THANK YOU MIKE MACK AND THE NORTH SHORE HORTICULTURAL SOCIETY!

Many thanks to Mike Mack and the North Shore Horticultural Society for the invitation to present “The Hummingbird Garden.” We had a great talk and I really want to thank everyone who volunteered what Ruby-throated Hummingbirds like to forage on in their gardens. Hummingbirds are opportunistic feeders and it was so interesting to learn the plants that support RTHummingbirds in other’s gardens. Although Ruby-throated Hummingbirds are the most widely distributed Hummingbird in North America many aspects of its migration, breeding, and ecology remain poorly understood. In addition to what was presented, local gardeners added Cuphea, Penstemon ‘Husker Red,’ Rose of Sharon (all shades), Agastache, and a flowering quince in a rich shade of fuchsia.

Special thanks to the lady who brought a hummingbird nest and shared it with the attendees.

A reader inquired about a photo that I had posted with the announcement of the lecture. The photo is of a Rivoli’s Hummingbird and was taken in Macheros, Estado de México. We were staying in a tiny cottage on the banks of a forested mountain stream. The banks were abundant with blooming Pineapple Sage (Salvia elegans) and both the gently flowing stream and flowering sage were Mecca for all the hummingbirds in the neighborhood. Every morning we awoke to the chattering of dozens of hummingbirds, mostly Rivoli’s and White-eared Hummingbirds, bathing in the stream and drinking nectar from the sage.

A note about Rivoli’s Hummingbirds. They were originally called Rivoli’s, then the name was changed to Magnificent Hummingbird, but it’s name has since reverted back to Rivoli’s Hummingbird.

Rivoli’s Hummingbird and Pineapple Sage (Salvia elegans)

KIM SMITH PRESENTS “THE HUMMINGBIRD GARDEN” FOR THE NORTH SHORE HORTICULTURAL SOCIETY THURSDAY OCTOBER 24TH

THE HUMMINGBIRD GARDEN

OCTOBER 24TH AT 7:30PM

SACRED HEART CHURCH PARISH HALL

62 SCHOOL STREET

MANCHESTER, MA

Please join me Thursday evening at the Sacred Heart Church in Manchester where I will be giving my presentation “The Hummingbird Garden” for The North Shore Horticultural Society. It has been a phenomenal year for Ruby-throated Hummingbirds on Cape Ann and I am looking forward to sharing information on how you, too, can create a hummingbird haven. I hope to see you there!

“The Hummingbird Garden” is free for members and five dollars for guests.

THE HUMMINGBIRD GARDEN

The Ruby-throated Hummingbird is the only species of hummingbird that nests in Massachusetts. Learn what to plant to help sustain this elusive beauty while it is breeding in our region and during its annual spring and fall migrations. Through photographs and discussion we’ll learn about the life cycle of the Ruby-throated Hummingbird and the best plants to attract this tiniest of breeding birds to your garden.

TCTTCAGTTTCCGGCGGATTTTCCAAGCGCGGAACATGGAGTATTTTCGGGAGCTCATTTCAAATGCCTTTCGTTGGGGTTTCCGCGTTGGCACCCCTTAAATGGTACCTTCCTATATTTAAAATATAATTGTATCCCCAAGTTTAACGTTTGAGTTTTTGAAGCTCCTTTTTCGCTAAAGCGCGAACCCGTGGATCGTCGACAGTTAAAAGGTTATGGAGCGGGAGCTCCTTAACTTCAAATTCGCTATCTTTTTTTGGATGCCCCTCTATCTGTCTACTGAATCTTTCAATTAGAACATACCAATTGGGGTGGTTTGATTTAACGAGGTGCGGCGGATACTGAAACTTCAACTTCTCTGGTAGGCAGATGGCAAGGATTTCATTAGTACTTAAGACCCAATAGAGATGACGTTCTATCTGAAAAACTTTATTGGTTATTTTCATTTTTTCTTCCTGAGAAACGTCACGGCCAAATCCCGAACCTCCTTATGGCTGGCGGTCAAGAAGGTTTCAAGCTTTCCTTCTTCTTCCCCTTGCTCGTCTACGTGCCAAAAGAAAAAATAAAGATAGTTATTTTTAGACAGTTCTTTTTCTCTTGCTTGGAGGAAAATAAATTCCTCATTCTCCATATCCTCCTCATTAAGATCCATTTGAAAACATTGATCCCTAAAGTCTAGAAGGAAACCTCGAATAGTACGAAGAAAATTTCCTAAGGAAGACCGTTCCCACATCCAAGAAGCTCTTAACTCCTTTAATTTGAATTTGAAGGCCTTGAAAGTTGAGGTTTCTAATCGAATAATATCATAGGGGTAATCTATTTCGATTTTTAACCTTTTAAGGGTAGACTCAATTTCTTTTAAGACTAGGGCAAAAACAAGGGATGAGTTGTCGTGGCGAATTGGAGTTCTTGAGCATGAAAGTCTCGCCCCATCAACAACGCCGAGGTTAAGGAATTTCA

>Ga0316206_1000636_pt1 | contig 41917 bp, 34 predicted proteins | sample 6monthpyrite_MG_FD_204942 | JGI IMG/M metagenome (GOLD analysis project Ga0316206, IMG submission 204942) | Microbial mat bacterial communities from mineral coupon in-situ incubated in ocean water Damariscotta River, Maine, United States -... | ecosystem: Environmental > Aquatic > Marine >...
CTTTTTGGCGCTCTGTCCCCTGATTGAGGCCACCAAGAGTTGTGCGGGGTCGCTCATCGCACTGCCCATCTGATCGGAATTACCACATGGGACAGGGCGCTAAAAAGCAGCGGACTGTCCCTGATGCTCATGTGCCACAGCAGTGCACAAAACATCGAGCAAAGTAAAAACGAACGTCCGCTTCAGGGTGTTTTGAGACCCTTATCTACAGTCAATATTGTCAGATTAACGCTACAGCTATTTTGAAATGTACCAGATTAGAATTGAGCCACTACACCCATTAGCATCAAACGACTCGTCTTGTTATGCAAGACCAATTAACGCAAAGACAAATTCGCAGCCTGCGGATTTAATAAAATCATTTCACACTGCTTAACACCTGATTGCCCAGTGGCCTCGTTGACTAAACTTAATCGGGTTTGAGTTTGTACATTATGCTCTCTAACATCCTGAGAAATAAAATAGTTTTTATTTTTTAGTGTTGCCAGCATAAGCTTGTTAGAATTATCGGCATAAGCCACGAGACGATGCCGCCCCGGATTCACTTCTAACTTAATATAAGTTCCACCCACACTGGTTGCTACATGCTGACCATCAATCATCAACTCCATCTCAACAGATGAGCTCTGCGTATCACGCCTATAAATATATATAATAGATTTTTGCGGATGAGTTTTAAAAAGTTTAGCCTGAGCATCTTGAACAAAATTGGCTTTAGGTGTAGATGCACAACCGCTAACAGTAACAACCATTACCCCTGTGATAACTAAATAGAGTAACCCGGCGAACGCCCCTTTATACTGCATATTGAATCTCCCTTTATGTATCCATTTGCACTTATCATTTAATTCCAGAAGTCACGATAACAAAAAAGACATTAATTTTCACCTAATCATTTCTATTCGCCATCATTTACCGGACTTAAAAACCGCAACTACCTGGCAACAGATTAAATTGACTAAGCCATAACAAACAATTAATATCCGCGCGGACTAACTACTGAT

KIM SMITH PRESENTS “THE HUMMINGBIRD GARDEN” FOR THE NORTH SHORE HORTICULTURAL SOCIETY THURSDAY OCTOBER 24TH

THE HUMMINGBIRD GARDEN

OCTOBER 24TH AT 7:30PM

SACRED HEART CHURCH PARISH HALL

62 SCHOOL STREET

MANCHESTER, MA

Please join me Thursday evening at the Sacred Heart Church in Manchester where I will be giving my presentation “The Hummingbird Garden” for The North Shore Horticultural Society. It has been a phenomenal year for Ruby-throated Hummingbirds on Cape Ann and I am looking forward to sharing information on how you, too, can create a hummingbird haven. I hope to see you there!

“The Hummingbird Garden” is free for members and five dollars for guests.

THE HUMMINGBIRD GARDEN

The Ruby-throated Hummingbird is the only species of hummingbird that nests in Massachusetts. Learn what to plant to help sustain this elusive beauty while it is breeding in our region and during its annual spring and fall migrations. Through photographs and discussion we’ll learn about the life cycle of the Ruby-throated Hummingbird and the best plants to attract this tiniest of breeding birds to your garden.

NATURE RARER USES YELLOW

Day three of the October nor’easter so rather than post more photos of dreary gray skies and wind and waves, here’s a sunny yellow photo to lift your spirits. The photo was taken during this year’s historic Monarch migration. Loving this weather because it’s providing an opportunity to sort through the multitude of butterfly photos shot in September and October 🙂

Monarch Butterflies Seaside Goldenrod

CHASING BUTTERFLIES!

I spent the weekend chasing butterflies and will post more about the historical migration we are currently experiencing, along with the fantastic Monarch celebration at The Stevens Coolidge Place in Andover, when I have more than a few moments to write a post.

And I discovered several more of the magical butterfly trees that the migrating Monarchs roost in on cooler nights, and figured out how to find them!!! More about that in a future post, too 🙂

Butterfly tree at day’s end.

YOUR DAILY MONARCH PHOTO :)

Please join me Saturdy, October 5th, for a fun day of Monarch programs at The Stevens Coolidge Place, Andover.